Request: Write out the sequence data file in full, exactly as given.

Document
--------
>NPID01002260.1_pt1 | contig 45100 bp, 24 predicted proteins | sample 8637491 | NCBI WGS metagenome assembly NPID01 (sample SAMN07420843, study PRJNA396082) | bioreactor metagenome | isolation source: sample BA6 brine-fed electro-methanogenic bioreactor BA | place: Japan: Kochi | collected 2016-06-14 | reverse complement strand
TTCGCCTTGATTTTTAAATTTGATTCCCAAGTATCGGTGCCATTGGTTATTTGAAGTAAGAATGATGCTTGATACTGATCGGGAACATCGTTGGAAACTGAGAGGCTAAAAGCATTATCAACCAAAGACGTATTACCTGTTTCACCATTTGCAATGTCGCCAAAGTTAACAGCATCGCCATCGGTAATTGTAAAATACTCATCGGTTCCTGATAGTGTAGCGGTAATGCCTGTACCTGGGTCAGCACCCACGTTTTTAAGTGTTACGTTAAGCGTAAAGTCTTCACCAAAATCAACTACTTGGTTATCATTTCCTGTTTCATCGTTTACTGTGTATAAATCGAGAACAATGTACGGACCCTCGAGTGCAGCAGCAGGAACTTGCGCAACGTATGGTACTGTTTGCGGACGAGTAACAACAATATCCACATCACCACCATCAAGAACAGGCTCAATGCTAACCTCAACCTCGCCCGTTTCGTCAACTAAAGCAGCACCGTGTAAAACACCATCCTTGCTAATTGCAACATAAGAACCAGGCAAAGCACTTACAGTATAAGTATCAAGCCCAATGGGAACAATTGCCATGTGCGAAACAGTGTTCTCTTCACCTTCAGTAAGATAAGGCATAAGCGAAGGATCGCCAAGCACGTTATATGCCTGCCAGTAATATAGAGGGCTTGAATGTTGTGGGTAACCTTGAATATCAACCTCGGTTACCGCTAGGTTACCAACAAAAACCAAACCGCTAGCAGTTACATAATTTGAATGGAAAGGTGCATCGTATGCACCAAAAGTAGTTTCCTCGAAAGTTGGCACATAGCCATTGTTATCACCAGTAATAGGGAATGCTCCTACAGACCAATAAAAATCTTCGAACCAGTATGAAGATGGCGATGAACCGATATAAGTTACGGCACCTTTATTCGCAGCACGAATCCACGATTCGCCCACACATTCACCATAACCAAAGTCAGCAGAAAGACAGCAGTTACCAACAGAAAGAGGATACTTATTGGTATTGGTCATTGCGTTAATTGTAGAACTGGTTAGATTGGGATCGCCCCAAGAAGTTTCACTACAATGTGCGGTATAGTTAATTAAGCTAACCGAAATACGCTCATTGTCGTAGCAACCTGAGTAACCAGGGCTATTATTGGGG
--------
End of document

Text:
>NPID01002260.1_pt1 | contig 45100 bp, 24 predicted proteins | sample 8637491 | NCBI WGS metagenome assembly NPID01 (sample SAMN07420843, study PRJNA396082) | bioreactor metagenome | isolation source: sample BA6 brine-fed electro-methanogenic bioreactor BA | place: Japan: Kochi | collected 2016-06-14 | reverse complement strand
TTCGCCTTGATTTTTAAATTTGATTCCCAAGTATCGGTGCCATTGGTTATTTGAAGTAAGAATGATGCTTGATACTGATCGGGAACATCGTTGGAAACTGAGAGGCTAAAAGCATTATCAACCAAAGACGTATTACCTGTTTCACCATTTGCAATGTCGCCAAAGTTAACAGCATCGCCATCGGTAATTGTAAAATACTCATCGGTTCCTGATAGTGTAGCGGTAATGCCTGTACCTGGGTCAGCACCCACGTTTTTAAGTGTTACGTTAAGCGTAAAGTCTTCACCAAAATCAACTACTTGGTTATCATTTCCTGTTTCATCGTTTACTGTGTATAAATCGAGAACAATGTACGGACCCTCGAGTGCAGCAGCAGGAACTTGCGCAACGTATGGTACTGTTTGCGGACGAGTAACAACAATATCCACATCACCACCATCAAGAACAGGCTCAATGCTAACCTCAACCTCGCCCGTTTCGTCAACTAAAGCAGCACCGTGTAAAACACCATCCTTGCTAATTGCAACATAAGAACCAGGCAAAGCACTTACAGTATAAGTATCAAGCCCAATGGGAACAATTGCCATGTGCGAAACAGTGTTCTCTTCACCTTCAGTAAGATAAGGCATAAGCGAAGGATCGCCAAGCACGTTATATGCCTGCCAGTAATATAGAGGGCTTGAATGTTGTGGGTAACCTTGAATATCAACCTCGGTTACCGCTAGGTTACCAACAAAAACCAAACCGCTAGCAGTTACATAATTTGAATGGAAAGGTGCATCGTATGCACCAAAAGTAGTTTCCTCGAAAGTTGGCACATAGCCATTGTTATCACCAGTAATAGGGAATGCTCCTACAGACCAATAAAAATCTTCGAACCAGTATGAAGATGGCGATGAACCGATATAAGTTACGGCACCTTTATTCGCAGCACGAATCCACGATTCGCCCACACATTCACCATAACCAAAGTCAGCAGAAAGACAGCAGTTACCAACAGAAAGAGGATACTTATTGGTATTGGTCATTGCGTTAATTGTAGAACTGGTTAGATTGGGATCGCCCCAAGAAGTTTCACTACAATGTGCGGTATAGTTAATTAAGCTAACCGAAATACGCTCATTGTCGTAGCAACCTGAGTAACCAGGGCTATTATTGGGG